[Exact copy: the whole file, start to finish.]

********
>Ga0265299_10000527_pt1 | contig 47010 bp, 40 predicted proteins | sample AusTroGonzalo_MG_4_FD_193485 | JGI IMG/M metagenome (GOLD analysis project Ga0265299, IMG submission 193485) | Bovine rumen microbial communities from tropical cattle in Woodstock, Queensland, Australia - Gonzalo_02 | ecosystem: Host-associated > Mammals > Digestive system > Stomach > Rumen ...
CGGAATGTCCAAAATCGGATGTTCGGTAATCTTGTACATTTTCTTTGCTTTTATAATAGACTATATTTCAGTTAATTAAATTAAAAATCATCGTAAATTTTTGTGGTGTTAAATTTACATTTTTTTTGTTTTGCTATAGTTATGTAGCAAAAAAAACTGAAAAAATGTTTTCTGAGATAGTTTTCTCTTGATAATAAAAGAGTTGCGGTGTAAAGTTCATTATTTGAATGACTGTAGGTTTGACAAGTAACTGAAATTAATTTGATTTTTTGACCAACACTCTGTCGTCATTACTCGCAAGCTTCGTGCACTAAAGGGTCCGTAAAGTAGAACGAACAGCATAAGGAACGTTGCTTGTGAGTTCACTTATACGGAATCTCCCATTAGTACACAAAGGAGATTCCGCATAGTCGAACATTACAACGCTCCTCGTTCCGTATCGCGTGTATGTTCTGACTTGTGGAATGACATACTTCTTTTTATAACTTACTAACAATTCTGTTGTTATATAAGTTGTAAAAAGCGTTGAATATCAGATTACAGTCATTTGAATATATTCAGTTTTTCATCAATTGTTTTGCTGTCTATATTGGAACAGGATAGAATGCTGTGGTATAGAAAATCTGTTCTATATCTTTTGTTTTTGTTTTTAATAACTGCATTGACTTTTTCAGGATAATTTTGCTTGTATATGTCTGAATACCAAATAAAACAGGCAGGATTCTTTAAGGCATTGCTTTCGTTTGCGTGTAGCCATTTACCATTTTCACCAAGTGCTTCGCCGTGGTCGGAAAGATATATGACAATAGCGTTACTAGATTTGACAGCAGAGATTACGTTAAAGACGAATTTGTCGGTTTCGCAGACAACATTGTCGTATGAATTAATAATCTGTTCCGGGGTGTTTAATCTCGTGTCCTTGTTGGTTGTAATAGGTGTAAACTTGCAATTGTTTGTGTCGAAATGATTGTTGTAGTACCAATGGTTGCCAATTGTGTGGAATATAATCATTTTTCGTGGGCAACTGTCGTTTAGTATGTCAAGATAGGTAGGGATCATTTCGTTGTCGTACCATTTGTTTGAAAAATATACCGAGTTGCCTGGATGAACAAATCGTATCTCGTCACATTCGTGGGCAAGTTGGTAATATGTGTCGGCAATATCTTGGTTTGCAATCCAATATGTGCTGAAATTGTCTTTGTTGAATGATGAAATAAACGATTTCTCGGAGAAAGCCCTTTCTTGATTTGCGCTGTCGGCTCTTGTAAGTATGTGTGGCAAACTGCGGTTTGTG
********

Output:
>Ga0265299_10000527_pt1 | contig 47010 bp, 40 predicted proteins | sample AusTroGonzalo_MG_4_FD_193485 | JGI IMG/M metagenome (GOLD analysis project Ga0265299, IMG submission 193485) | Bovine rumen microbial communities from tropical cattle in Woodstock, Queensland, Australia - Gonzalo_02 | ecosystem: Host-associated > Mammals > Digestive system > Stomach > Rumen ...
CGGAATGTCCAAAATCGGATGTTCGGTAATCTTGTACATTTTCTTTGCTTTTATAATAGACTATATTTCAGTTAATTAAATTAAAAATCATCGTAAATTTTTGTGGTGTTAAATTTACATTTTTTTTGTTTTGCTATAGTTATGTAGCAAAAAAAACTGAAAAAATGTTTTCTGAGATAGTTTTCTCTTGATAATAAAAGAGTTGCGGTGTAAAGTTCATTATTTGAATGACTGTAGGTTTGACAAGTAACTGAAATTAATTTGATTTTTTGACCAACACTCTGTCGTCATTACTCGCAAGCTTCGTGCACTAAAGGGTCCGTAAAGTAGAACGAACAGCATAAGGAACGTTGCTTGTGAGTTCACTTATACGGAATCTCCCATTAGTACACAAAGGAGATTCCGCATAGTCGAACATTACAACGCTCCTCGTTCCGTATCGCGTGTATGTTCTGACTTGTGGAATGACATACTTCTTTTTATAACTTACTAACAATTCTGTTGTTATATAAGTTGTAAAAAGCGTTGAATATCAGATTACAGTCATTTGAATATATTCAGTTTTTCATCAATTGTTTTGCTGTCTATATTGGAACAGGATAGAATGCTGTGGTATAGAAAATCTGTTCTATATCTTTTGTTTTTGTTTTTAATAACTGCATTGACTTTTTCAGGATAATTTTGCTTGTATATGTCTGAATACCAAATAAAACAGGCAGGATTCTTTAAGGCATTGCTTTCGTTTGCGTGTAGCCATTTACCATTTTCACCAAGTGCTTCGCCGTGGTCGGAAAGATATATGACAATAGCGTTACTAGATTTGACAGCAGAGATTACGTTAAAGACGAATTTGTCGGTTTCGCAGACAACATTGTCGTATGAATTAATAATCTGTTCCGGGGTGTTTAATCTCGTGTCCTTGTTGGTTGTAATAGGTGTAAACTTGCAATTGTTTGTGTCGAAATGATTGTTGTAGTACCAATGGTTGCCAATTGTGTGGAATATAATCATTTTTCGTGGGCAACTGTCGTTTAGTATGTCAAGATAGGTAGGGATCATTTCGTTGTCGTACCATTTGTTTGAAAAATATACCGAGTTGCCTGGATGAACAAATCGTATCTCGTCACATTCGTGGGCAAGTTGGTAATATGTGTCGGCAATATCTTGGTTTGCAATCCAATATGTGCTGAAATTGTCTTTGTTGAATGATGAAATAAACGATTTCTCGGAGAAAGCCCTTTCTTGATTTGCGCTGTCGGCTCTTGTAAGTATGTGTGGCAAACTGCGGTTTGTG